This is not a building. It is time and space fused together, a continuum of imagination and intimacy, memory and fluctuation. A “dwelling”, as the German philosopher Martin Heidegger would say. The BAUKUNST. Performance & Performativity exhibition at Bozar in Brussels aims to prove exactly that. Architecture does not simply provide a void space for living. The ephemerality of human existence opens up the door to myriad possibilities. It somehow forces the space to become imbued with its surroundings, to be caught in the maelstrom of modernity and its perpetual dynamism and mobility. The space becomes embodied and we, as creatures of imagination, are part of it.
The Jardin des Quatre Vents in Molenbeek, one of BAUKUNST’s projects nominated for the European Union Prize of Contemporary Architecture – Mies van der Rohe Award, is a positive example of built environment. A schoolyard, previously disconnected from its surroundings and open mostly to children, is reshaped by urban necessity and the lived experience of local residents. The courtyard-cum-garden now offers the flexibility of serving both as a recreation place and, with the help of an awning, a shelter from the whims of weather. The new public space paves the way for new dwellers, enabling them to build their own response to it. To Adrien Verschuere, the founder of the architecture office BAUKUNST, it is important to “understand the value of a place as a sign…a sort of time capsule where imagination and memory are intertwined”.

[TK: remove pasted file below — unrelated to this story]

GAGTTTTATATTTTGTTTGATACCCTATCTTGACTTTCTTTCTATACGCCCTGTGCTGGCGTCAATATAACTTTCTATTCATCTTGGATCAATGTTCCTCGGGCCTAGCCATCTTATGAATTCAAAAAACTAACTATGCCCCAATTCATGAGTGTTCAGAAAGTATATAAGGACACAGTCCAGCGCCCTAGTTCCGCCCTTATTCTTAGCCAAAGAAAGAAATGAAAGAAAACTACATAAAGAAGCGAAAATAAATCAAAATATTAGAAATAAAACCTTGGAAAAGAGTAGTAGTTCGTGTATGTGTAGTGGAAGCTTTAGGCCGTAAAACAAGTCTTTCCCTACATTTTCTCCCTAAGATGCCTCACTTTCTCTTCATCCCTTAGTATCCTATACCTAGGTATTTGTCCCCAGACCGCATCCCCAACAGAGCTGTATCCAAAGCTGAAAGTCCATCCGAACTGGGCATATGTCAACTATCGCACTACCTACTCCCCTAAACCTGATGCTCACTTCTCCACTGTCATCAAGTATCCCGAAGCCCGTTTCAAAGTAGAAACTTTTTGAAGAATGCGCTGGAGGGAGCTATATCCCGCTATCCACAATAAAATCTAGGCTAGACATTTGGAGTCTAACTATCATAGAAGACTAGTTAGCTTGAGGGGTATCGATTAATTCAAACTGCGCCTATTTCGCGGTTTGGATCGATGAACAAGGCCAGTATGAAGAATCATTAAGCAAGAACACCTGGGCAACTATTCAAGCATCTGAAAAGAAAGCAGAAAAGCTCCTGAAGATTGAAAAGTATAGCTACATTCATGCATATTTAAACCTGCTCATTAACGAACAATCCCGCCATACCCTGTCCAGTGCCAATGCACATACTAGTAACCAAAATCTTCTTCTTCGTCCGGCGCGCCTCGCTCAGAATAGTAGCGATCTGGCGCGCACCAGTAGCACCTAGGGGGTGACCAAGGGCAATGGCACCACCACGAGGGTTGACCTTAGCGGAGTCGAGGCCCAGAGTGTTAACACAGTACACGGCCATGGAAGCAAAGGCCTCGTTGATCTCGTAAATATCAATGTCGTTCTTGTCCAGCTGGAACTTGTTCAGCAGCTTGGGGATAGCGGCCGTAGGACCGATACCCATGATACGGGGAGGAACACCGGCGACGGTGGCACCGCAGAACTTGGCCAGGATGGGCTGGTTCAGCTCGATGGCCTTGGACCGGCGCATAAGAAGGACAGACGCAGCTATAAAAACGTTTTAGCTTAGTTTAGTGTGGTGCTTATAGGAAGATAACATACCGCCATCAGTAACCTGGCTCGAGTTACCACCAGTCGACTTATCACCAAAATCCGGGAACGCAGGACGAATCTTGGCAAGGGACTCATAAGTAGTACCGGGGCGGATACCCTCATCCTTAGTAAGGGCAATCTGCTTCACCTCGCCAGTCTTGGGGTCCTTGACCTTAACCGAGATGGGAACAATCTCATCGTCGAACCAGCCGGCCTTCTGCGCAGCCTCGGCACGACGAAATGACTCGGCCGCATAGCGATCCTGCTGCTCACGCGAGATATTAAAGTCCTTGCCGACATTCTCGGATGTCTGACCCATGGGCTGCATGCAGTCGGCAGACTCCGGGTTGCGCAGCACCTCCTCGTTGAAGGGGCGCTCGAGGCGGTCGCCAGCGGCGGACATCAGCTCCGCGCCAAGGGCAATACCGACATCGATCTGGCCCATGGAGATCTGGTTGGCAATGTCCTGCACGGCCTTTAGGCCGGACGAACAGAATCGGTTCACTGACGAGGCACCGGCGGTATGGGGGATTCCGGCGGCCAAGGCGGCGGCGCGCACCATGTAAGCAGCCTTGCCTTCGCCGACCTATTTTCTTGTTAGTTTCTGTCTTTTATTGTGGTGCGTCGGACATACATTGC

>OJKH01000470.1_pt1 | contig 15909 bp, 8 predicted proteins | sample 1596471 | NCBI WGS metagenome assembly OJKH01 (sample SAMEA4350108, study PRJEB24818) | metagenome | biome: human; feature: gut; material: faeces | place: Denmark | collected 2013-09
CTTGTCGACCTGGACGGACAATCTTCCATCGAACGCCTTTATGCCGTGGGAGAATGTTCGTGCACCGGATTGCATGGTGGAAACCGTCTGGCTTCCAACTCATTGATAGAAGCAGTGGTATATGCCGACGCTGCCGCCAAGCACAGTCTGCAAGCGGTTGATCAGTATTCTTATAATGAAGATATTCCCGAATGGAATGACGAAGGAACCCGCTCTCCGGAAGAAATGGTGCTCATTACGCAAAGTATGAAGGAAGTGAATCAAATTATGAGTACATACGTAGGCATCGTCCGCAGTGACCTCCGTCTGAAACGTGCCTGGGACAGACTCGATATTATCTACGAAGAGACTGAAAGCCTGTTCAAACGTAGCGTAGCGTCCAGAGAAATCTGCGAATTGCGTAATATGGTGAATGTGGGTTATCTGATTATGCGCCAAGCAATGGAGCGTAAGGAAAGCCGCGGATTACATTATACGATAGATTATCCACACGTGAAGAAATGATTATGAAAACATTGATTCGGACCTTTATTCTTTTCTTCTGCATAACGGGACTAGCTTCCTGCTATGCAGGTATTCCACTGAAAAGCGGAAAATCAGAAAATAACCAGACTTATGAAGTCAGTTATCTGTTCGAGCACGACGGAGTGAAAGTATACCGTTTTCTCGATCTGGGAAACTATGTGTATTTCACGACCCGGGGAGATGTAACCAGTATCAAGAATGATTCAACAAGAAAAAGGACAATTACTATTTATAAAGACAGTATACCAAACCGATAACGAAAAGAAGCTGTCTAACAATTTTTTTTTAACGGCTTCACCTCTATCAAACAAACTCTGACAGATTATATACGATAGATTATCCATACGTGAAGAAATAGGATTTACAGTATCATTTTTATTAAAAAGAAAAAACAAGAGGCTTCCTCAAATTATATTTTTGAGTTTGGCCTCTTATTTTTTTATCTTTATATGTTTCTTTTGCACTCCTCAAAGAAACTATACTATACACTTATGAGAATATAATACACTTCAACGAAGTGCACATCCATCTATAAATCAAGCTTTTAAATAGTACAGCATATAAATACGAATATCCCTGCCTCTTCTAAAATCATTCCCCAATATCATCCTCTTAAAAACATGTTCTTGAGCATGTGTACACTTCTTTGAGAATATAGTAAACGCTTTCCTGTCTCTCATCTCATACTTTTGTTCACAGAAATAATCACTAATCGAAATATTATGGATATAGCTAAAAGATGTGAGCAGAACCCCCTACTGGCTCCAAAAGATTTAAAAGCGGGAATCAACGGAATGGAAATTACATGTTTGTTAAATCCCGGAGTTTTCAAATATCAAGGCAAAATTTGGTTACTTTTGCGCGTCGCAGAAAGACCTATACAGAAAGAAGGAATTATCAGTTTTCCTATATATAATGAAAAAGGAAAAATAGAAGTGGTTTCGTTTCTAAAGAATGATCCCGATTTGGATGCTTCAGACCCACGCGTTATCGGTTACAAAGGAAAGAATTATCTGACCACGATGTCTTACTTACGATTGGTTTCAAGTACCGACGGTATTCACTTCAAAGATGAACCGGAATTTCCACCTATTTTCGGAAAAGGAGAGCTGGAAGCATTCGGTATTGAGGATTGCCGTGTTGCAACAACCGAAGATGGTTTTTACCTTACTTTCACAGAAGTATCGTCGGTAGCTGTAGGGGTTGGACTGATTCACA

The expressive capacities of architecture are central to the work of BAUKUNST. According to the British philosopher J.L. Austin words and signs do not merely have a descriptive function but enunciate performative utterances as well. Thoughts, perceptions, emotions, all on stage, engaging the audience in their play. So does the completed project, The Centre Sportif de la Fraineuse in Spa, which epitomizes the idea of theatricality in architecture.
The roof of the new building gives the impression of effortlessly floating above the base of a nineteenth-century neoclassical castle. They blend into a unified scenery, all the way preserving their solitude. Each structure performs its own role, and the mise-en-scène helps create a characterful environment.
The philosopher Gaston Bachelard argues that the ‘state of impermanence’ is superior to the ‘state of finality’ when we choose our location in space. The former encourages us to dream, to embrace the probable and hence allow new impressions enrich our experiences. The BAUKUNST exhibition echoes this longing for the hidden, for the comfort of imagination. It does not shut down reality, on the contrary, it redesigns it, by leading us on towards a public imagination where we can freely move around.